Friday, August 26, 2005

Inflation, interest rate and Yuan

Nowadays, Chinese policy makers have difficult time ahead. Such as inflation pressure, global protectionism (especially in the West), Chinese currency and the growth, none of those is an easy task to handle. Making things more difficult, those issues are interactive to each other, and therefore cannot be separately dealt with. The officials are aware that those problems should be solved as soon as possible, because the economy gets hurt, but the dilemma is where to start and which one. Big concern is the consequences on each other are difficult to calculate or control. For example, Yuan revaluation helps to reduce inflation pressure, protectionism, and trade imbalance, but hurts the growth. It is tough to balance the gains and losses. The officials, therefore, are waiting to see some outcomes before the next movement (unlikely within three months). The likely scenario would be Yuan gradually rise against Dollar based on so-called market force.

Yuan revaluation is good and a fist step of wide and deep financial reform to deal with other related problems, such as price-control, which is inefficient and distorts market orders. For instance, price-control on oil is blamed for the current fuel crisises in many regions. But to remove it is likely to cause inflation spike, and, even worse, may cause wide social unrest, which is the last thing the officials want.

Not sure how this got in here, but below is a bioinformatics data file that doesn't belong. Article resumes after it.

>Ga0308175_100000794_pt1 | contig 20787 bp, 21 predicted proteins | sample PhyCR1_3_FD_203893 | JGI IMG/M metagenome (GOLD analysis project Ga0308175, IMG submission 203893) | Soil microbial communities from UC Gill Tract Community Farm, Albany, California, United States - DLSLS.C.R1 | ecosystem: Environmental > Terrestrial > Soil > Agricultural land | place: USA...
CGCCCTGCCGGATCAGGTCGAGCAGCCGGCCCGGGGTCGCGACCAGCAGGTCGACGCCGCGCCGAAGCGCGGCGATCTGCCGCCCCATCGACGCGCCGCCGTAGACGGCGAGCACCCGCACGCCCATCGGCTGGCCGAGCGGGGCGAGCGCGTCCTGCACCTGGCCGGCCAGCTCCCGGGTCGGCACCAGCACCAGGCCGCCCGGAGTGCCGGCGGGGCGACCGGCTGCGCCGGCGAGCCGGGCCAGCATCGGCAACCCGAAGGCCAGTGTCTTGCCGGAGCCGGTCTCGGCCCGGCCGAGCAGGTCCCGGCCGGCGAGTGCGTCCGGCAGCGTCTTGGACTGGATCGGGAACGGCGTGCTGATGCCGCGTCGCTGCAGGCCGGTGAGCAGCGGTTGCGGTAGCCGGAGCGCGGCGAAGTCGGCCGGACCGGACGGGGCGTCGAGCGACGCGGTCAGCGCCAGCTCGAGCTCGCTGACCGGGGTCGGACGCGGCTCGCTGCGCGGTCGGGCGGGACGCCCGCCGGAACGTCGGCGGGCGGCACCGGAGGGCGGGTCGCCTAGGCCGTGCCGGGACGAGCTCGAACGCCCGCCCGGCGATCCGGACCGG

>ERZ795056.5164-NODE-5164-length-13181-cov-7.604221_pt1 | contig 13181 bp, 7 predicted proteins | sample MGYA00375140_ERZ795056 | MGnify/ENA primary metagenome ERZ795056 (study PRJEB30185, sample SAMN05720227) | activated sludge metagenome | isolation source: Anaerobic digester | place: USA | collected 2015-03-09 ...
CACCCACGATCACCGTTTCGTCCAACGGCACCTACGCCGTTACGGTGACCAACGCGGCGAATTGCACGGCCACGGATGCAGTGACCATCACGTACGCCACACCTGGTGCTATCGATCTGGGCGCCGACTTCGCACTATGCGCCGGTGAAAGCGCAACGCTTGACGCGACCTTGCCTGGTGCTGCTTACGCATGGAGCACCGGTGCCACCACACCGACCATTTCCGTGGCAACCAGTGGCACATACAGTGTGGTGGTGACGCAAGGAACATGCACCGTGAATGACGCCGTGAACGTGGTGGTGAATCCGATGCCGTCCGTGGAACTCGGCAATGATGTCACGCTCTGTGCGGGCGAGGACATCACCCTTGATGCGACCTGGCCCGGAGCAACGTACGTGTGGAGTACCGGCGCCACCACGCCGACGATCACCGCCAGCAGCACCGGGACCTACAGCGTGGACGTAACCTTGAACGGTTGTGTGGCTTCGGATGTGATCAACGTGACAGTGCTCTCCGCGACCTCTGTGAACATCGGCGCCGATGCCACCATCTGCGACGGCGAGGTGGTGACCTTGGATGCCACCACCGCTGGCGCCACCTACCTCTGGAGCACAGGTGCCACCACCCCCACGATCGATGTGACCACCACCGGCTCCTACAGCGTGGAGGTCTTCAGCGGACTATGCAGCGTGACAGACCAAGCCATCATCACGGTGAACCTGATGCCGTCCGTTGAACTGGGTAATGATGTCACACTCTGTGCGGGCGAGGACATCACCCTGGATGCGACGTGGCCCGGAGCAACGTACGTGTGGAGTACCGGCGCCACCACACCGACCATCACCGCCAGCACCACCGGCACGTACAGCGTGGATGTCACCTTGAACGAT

After Yuan unpeged Dollar, the PBOC also gained some comfort as they will be able to adjust the monetary policy more freely. Another interest rate hike is not immediate, since the economy is slowing down and the inflation (using price control on utility, power, and oil) is still within the central bank's target, 3.5%-4%. In fact, the central bank has started to ease the tightening policy. The broader money supply measure M2 keeps rising to 16.3% from 14.6% in the past two months, and is greater than 15%, the central bank's target, for two months. This fact may indicate the PBOC starts to concern about the slowdown. Another reason may be to prevent the hot money from betting Yuan revaluation by increasing the liquidity to push long-dated treasury yields lower. However, if the government starts to ease price control, it is not a surprise to see another 50bp hike. This time the PBOC would react much quickly to the inflation than the previous.